Though the Oxfam analysis of how the top 1% of Indians own 58% of the country’s wealth—at the global level, Oxfam says the wealth of eight persons equals that of the bottom 50%—suggests the wealthy are cornering all the benefits of growth and signals that finance minister Arun Jaitley must find new ways to tax them in the coming budget, this is a distortion of reality.
Though the Oxfam analysis of how the top 1% of Indians own 58% of the country’s wealth—at the global level, Oxfam says the wealth of eight persons equals that of the bottom 50%—suggests the wealthy are cornering all the benefits of growth and signals that finance minister Arun Jaitley must find new ways to tax them in the coming budget, this is a distortion of reality. After all, even though the rich have grown wealthier, incomes of the 99% have also grown rapidly over the years, which is why poverty levels have fallen as fast as they have—faster growth is what will make poverty fall even more, not wealth redistribution. There is, of course, the question of how reliable the data is since the wealth is essentially based on the stock-market value of the shares owned by the rich which, by its very nature, tends to be volatile and, if the shares are offloaded in large amounts, the overall values will fall.
What is more important is that, in the case of India, it is only this top 1% that pays all income taxes. A look the direct taxes data put out by the government for assessment year 2014-15 makes this clear. A total of R191,208 crore of tax was paid on personal incomes by a total of 1.9 crore persons—that’s the top 1.5% of the population. Do a deeper dissection and you see that the top 0.1% of the population—12.5 lakh people—paid R134,143 crore of tax in 2014-15, or 70% of the total collected in that year through income taxation.
Certainly, there is a case for reducing the subsidies cornered by the rich—the Economic Survey estimates this at R103,249 crore, but this is for the top 70% of the population, not the 1%. Also, keep in mind the tax paid by the top 1.5% of the population is 78% of the R244,716 crore spent by the government on all manner of subsidies for the poor in assessment year 2014-15. Indeed, given how 50-60% of subsidies get stolen, there is a case for the finance minister streamlining these to ensure only the poor get them—the Uniform Basic Income being talked of is one way of doing so. Can the rich pay more taxes? Juxtapose the tax data with a theoretical income distribution and you find that, while tax compliance ratios are in the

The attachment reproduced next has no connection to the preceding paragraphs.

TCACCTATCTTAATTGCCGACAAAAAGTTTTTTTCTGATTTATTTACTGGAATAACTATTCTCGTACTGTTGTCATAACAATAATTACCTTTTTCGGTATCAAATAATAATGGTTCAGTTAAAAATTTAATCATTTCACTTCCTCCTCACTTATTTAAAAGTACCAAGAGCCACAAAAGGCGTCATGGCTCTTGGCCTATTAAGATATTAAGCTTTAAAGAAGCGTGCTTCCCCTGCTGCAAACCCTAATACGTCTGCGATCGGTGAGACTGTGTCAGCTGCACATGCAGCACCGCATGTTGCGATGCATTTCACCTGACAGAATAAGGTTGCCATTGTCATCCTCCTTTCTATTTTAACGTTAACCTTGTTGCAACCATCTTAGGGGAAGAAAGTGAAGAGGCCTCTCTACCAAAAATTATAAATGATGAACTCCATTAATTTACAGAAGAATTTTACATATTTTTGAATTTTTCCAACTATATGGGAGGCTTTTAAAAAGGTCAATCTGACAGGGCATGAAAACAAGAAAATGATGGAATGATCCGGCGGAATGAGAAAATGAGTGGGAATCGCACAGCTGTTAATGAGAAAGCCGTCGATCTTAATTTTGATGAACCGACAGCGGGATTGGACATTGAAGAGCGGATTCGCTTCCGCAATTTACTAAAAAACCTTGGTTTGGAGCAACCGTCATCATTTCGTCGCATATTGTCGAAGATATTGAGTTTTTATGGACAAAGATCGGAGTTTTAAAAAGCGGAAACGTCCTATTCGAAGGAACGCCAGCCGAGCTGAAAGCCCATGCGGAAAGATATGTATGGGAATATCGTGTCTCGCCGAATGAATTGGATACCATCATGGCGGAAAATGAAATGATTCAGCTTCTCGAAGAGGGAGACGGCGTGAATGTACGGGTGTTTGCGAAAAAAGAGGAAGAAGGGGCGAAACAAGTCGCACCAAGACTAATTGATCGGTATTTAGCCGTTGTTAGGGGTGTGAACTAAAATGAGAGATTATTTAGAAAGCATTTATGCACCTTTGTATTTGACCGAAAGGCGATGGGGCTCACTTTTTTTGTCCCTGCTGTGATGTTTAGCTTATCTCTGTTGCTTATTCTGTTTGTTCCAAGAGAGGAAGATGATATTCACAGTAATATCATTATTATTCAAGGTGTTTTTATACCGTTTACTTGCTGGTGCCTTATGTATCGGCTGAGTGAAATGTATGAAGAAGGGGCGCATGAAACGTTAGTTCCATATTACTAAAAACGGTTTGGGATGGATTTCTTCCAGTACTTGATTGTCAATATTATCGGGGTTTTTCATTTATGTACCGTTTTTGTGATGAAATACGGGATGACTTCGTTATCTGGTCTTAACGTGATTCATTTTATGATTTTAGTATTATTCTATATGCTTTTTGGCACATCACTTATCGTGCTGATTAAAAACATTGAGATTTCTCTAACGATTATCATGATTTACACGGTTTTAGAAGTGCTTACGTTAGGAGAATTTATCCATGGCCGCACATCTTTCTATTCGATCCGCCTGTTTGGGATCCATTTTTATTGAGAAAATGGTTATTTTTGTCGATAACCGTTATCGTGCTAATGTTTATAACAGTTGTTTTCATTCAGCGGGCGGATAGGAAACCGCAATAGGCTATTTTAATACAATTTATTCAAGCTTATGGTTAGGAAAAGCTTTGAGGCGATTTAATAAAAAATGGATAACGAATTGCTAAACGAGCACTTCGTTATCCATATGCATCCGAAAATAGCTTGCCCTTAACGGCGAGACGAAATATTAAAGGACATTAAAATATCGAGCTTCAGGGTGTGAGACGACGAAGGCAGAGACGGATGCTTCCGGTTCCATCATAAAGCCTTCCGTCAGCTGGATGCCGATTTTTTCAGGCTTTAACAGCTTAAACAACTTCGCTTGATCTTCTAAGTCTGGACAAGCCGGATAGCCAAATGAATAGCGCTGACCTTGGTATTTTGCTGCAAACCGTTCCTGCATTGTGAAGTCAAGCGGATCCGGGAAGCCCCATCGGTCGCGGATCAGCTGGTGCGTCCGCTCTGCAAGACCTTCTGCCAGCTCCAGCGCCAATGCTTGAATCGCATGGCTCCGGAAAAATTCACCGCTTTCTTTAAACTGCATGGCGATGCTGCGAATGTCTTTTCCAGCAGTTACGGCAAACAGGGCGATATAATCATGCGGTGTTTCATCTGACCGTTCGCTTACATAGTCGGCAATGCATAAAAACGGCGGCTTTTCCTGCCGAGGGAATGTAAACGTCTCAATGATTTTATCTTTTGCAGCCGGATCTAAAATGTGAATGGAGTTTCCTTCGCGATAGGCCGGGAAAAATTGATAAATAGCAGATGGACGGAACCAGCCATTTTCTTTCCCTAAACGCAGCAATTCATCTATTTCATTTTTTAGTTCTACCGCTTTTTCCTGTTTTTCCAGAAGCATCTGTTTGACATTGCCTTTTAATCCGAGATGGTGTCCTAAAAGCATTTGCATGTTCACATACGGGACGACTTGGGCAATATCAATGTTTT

20-25% range for most income groups, they fall to 10% for those in the R10-15 lakh income bracket—that suggests tax rationalisation can improve collections. Also, since those who get their incomes from dividend end up paying just the dividend distribution tax (DDT) of 10% while they may be in the 30%+surcharge bracket, the finance minister may want to go back to the old withholding tax scheme in place till 1997—but keep in mind, DDT was brought in because it is easier to collect. The securities transaction tax (STT) is another such tax—while the prime minister spoke of how those investing in markets needed to contribute more taxes, tax collections through STT—R7,398 crore this year— are relatively easier. Whether it makes sense to tax savings—that is what the wealth amounts to since, when the shares/property change hands or earn incomes, they are taxed even today—also needs to be kept in mind in a country where the attempt has to be to stimulate both investments and savings.